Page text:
Exploring Strategies for Capturing Customer's Tacit Knowledge in Customer Integration Methods

Exploring Strategies for Capturing Customer's Tacit Knowledge in Customer Integration Methods

Ulrich Bretschneider (Department of Information Systems, University of Kassel, Kassel, Germany) and Shkodran Zogaj (Department of Information Systems, University of Kassel, Kassel, Germany)
Copyright: © 2016 |Pages: 19
DOI: 10.4018/IJKM.2016040101
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In many instances, customers are seen as one of the key resources for new product development (NPD), as they often have deep product knowledge, either in the form of explcit or tacit knowledge. Firms' NPD departments are highly interested in internalizing these forms of customer knowledge with the help of customer integration methods, such as Ideas Competitions, Lead-User-Workshops etc. However, research analyzing how these methods enable transfer of customer's tacit knowledge – which can hardly be expressed – has been neglected. Thus, scholars are constantly calling for research that focuses on understanding the tacit knowledge transfer processes by means of customer integration methods. This research identifies a total of 15 methods with the help of a systematic literature review. By then systematically analyzing these methods, authors found that six of these methods make use of two major strategies to internalise customer's tacit knowledge: Story Telling-Strategy and Observing Customer Activities-Strategy. The rest of these methods do not allow for capturing customer's tacit knowledge at all. Based on these insights, authors derived valuable implications for NPD practice on how each of these methods can leverage tacit knowledge from customers more efficiently.
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Faced with an increasingly dynamic environment primarily due to advancing competitiveness, new technologies as well as shorter product and innovation cycles, the success of a company is mainly determined by its innovative abilities (Dahan, Soukhoroukova, & Spann, 2010; Schreyögg & Sydow, 2010). Thus, the continuous development and market introduction of new products have a crucial impact on the economic success of an enterprise and its performance (Blundell, Griffith, & Van Reenen, 1999; Ernst, 2002). However, various empirical studies highlight the high failure rates of new products, especially in consumer markets (see e.g., Ayers, Gordon, & Schoenbachler, 2001; Cooper, Edgett, & Kleinschmidt, 2004; Crawford, 1987; Ernst, 2002). It is therefore obvious that management is highly interested in detecting ways that enable the development of successful innovations.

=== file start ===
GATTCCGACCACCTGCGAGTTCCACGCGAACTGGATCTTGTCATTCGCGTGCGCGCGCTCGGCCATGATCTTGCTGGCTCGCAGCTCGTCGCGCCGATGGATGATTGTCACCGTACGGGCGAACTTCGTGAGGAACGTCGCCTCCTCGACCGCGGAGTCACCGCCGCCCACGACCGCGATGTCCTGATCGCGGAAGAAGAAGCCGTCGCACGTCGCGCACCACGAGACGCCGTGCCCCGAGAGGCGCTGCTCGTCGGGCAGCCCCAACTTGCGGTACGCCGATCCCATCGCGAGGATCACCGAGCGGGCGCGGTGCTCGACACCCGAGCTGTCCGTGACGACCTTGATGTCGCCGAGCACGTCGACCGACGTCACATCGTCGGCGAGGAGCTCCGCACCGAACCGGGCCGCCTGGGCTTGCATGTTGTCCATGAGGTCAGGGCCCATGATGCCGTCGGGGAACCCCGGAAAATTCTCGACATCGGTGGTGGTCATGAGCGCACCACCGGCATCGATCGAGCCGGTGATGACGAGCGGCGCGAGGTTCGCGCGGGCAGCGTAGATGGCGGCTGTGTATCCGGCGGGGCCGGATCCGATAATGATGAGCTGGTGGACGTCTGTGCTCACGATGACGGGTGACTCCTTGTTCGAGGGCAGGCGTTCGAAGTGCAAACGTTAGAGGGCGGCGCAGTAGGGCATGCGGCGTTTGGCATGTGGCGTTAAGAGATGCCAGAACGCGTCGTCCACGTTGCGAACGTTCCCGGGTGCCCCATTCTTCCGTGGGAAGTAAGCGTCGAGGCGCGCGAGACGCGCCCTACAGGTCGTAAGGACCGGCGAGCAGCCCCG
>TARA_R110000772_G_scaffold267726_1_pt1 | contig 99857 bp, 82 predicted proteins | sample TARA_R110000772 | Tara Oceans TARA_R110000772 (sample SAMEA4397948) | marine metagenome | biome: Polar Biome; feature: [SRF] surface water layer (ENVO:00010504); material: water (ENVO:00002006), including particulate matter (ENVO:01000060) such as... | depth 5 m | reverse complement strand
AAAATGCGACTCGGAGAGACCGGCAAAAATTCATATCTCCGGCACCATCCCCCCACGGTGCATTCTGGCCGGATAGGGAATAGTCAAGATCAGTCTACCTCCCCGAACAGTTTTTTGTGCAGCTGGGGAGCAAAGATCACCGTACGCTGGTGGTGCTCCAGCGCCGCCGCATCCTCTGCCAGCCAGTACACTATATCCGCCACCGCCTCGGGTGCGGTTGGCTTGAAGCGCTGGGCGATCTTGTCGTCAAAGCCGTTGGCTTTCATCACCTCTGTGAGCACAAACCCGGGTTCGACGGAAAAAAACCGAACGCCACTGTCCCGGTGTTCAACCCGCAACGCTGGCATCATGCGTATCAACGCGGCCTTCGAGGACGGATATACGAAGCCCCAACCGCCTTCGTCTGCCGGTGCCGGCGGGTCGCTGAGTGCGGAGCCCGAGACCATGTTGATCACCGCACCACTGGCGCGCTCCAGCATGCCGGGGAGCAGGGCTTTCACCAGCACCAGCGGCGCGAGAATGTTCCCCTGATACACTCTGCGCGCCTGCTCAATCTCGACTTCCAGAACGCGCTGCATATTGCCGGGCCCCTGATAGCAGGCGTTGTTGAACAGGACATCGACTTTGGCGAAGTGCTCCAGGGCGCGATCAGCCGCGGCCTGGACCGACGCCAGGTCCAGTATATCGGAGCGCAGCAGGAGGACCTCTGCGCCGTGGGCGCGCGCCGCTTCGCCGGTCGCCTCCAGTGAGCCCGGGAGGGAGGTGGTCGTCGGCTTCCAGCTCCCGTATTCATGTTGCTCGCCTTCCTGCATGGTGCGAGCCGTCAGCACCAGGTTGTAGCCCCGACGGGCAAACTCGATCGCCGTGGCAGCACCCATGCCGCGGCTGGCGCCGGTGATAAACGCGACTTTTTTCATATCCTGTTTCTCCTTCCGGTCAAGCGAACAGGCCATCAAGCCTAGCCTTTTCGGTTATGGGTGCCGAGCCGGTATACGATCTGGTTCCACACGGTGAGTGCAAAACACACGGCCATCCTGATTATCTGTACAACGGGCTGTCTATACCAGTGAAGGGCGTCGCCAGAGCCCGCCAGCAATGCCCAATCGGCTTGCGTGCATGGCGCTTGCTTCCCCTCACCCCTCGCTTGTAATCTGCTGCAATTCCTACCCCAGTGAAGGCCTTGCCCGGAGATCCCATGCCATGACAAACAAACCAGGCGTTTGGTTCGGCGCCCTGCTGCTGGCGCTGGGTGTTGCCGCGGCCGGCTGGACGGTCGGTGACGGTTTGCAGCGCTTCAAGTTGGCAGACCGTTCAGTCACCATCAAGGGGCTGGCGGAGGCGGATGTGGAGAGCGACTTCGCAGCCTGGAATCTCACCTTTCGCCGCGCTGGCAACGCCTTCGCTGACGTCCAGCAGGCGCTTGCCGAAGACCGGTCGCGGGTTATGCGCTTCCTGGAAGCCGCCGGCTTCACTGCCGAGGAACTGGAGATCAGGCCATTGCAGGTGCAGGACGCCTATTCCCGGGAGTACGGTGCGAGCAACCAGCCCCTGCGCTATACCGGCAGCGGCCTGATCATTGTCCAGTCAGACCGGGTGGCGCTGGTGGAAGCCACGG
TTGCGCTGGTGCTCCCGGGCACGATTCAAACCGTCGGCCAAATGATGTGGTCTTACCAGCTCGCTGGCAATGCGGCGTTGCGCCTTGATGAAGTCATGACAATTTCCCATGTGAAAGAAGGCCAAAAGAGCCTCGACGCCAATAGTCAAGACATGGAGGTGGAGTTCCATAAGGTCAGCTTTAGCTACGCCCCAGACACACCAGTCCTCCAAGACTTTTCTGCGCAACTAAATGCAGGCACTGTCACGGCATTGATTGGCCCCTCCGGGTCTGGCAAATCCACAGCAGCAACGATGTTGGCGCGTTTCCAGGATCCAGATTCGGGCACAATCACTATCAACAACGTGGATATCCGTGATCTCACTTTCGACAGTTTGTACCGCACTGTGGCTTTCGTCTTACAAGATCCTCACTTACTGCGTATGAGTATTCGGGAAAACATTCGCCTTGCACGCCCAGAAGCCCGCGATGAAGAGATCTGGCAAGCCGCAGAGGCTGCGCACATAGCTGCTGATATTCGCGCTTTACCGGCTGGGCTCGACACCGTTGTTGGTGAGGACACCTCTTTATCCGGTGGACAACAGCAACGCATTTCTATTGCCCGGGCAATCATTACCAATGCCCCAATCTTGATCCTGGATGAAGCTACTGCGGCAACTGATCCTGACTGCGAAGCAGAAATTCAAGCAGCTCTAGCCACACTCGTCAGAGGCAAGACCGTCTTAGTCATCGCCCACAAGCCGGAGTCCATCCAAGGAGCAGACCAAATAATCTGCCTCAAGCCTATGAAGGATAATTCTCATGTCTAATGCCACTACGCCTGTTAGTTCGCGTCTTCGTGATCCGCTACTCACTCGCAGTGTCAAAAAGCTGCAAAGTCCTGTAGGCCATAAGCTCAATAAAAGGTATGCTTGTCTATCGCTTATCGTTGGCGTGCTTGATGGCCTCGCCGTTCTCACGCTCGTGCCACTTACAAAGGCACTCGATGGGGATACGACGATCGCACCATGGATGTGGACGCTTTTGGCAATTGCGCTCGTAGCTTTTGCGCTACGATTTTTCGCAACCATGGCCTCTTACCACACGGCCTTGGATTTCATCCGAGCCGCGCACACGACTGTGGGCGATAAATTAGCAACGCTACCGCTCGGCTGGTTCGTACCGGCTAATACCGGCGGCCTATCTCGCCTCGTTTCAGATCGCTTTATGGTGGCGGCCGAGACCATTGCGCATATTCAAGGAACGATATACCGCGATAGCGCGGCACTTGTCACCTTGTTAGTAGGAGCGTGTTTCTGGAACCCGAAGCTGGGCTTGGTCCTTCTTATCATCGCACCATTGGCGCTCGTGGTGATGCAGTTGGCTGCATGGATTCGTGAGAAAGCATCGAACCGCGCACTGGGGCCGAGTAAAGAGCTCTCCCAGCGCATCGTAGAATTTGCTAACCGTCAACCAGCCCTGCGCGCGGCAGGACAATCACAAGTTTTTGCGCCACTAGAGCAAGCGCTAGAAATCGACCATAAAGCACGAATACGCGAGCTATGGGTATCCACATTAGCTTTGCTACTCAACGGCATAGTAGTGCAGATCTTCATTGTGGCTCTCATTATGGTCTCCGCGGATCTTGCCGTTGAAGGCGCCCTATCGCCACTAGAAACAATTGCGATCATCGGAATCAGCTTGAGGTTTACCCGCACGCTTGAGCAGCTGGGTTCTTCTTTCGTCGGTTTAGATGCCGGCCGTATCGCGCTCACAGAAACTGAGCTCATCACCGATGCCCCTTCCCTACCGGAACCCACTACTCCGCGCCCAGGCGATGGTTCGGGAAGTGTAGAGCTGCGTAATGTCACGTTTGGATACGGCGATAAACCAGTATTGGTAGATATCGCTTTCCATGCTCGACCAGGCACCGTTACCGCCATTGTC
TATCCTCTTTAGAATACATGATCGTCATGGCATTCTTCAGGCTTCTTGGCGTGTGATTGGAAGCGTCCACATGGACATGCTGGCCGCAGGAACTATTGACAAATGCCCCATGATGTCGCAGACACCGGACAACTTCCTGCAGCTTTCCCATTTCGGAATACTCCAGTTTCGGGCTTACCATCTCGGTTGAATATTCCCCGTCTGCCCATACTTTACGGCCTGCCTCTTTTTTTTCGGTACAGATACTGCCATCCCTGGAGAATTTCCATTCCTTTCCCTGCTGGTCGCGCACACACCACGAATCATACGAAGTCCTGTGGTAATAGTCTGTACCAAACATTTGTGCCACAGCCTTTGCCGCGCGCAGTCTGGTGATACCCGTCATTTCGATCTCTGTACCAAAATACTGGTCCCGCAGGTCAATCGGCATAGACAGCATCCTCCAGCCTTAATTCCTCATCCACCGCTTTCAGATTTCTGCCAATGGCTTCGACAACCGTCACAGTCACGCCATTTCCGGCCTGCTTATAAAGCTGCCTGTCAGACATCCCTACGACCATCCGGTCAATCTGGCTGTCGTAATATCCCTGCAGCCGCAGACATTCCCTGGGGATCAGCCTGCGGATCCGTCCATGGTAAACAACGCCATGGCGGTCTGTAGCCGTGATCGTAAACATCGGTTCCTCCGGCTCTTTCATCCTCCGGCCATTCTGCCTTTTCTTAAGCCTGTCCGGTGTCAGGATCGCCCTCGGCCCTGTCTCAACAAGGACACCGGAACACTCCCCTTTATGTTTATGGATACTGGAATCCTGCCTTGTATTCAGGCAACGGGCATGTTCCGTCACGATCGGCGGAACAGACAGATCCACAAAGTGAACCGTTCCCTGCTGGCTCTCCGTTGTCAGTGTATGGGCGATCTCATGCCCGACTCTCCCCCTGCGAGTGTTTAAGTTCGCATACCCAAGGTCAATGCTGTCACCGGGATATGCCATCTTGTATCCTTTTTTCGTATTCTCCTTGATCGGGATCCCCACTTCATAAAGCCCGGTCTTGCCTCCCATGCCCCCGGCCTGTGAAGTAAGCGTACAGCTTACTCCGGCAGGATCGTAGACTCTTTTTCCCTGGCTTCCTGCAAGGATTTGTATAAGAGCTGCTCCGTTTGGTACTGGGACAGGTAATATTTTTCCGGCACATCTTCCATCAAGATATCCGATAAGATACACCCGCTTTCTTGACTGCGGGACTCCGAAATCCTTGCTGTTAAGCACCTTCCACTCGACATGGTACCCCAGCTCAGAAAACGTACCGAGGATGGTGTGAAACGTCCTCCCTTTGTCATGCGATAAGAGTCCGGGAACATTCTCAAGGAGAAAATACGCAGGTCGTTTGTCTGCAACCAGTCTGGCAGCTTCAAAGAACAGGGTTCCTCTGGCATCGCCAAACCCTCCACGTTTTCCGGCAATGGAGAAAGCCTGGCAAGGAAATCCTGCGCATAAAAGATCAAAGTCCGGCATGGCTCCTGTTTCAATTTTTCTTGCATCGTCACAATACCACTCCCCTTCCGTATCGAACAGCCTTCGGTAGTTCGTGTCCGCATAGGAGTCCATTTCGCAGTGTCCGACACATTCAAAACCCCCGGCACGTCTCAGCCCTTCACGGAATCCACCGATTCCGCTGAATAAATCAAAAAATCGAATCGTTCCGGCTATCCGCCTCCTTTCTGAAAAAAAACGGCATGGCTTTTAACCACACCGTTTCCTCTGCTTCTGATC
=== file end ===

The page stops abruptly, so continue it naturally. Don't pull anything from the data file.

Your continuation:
A review of old and recent literature reveals that the reduction of innovation failures and the improvement of the return on funds invested in new product development (NPD) are mainly determined by the capability of these innovations to meet customers’ wants and needs (e.g., Coelho, Augusto, Coelho, & Sa, 2010; Davidson, 1976; Martin & Bush, 2003; Moore, 1982). In the course of time, it has been recognized that the creation of successful innovations requires the compounding of knowledge from various perspectives, including especially the knowledge of customers, as these are most suitable for revealing their wants and needs (Bergman, Jantunen, & Saksa, 2009; Joshi & Sharma, 2004; Leonard & Sensiper, 1998). Customer knowledge has become indispensable for developing innovative products (Sawhney, Prandelli, & Verona, 2003; Su, Chen, & Sha, 2006).

Füller et al. (2015), Enkel et al. (2005), Lau et al. (2010), and Sandmeier et al. (2010), amongst others, suggest that absorbing customer knowledge through customer integration into NPD strengthens a company’s core competencies. In the context of customer integration, customers creatively contribute and cooperate within the different phases of the innovation process (Zwass, 2010) and thereby transfer their knowledge to the R&D professionals. Since 2003, this approach is often referred to as “Open Innovation” (Chesbrough, 2003), whereas nowadays this approach is also referred to as Crowdsourcing for Innovation (Afuah & Tucci, 2012).

Over the years, various methods and practices that allow engagement of customers in NPD have been developed in practice and discussed in literature (Bartl, Füller, Mühlbacher, & Ernst, 2012; J. Füller & Matzler, 2007; Lilien, Morrison, Searls, Sonnack, & von Hippel, 2002). Existing customer integration methods are all different in their nature; however, the central purpose of all methods is to attain knowledge from customers and internalize that knowledge into innovation development.

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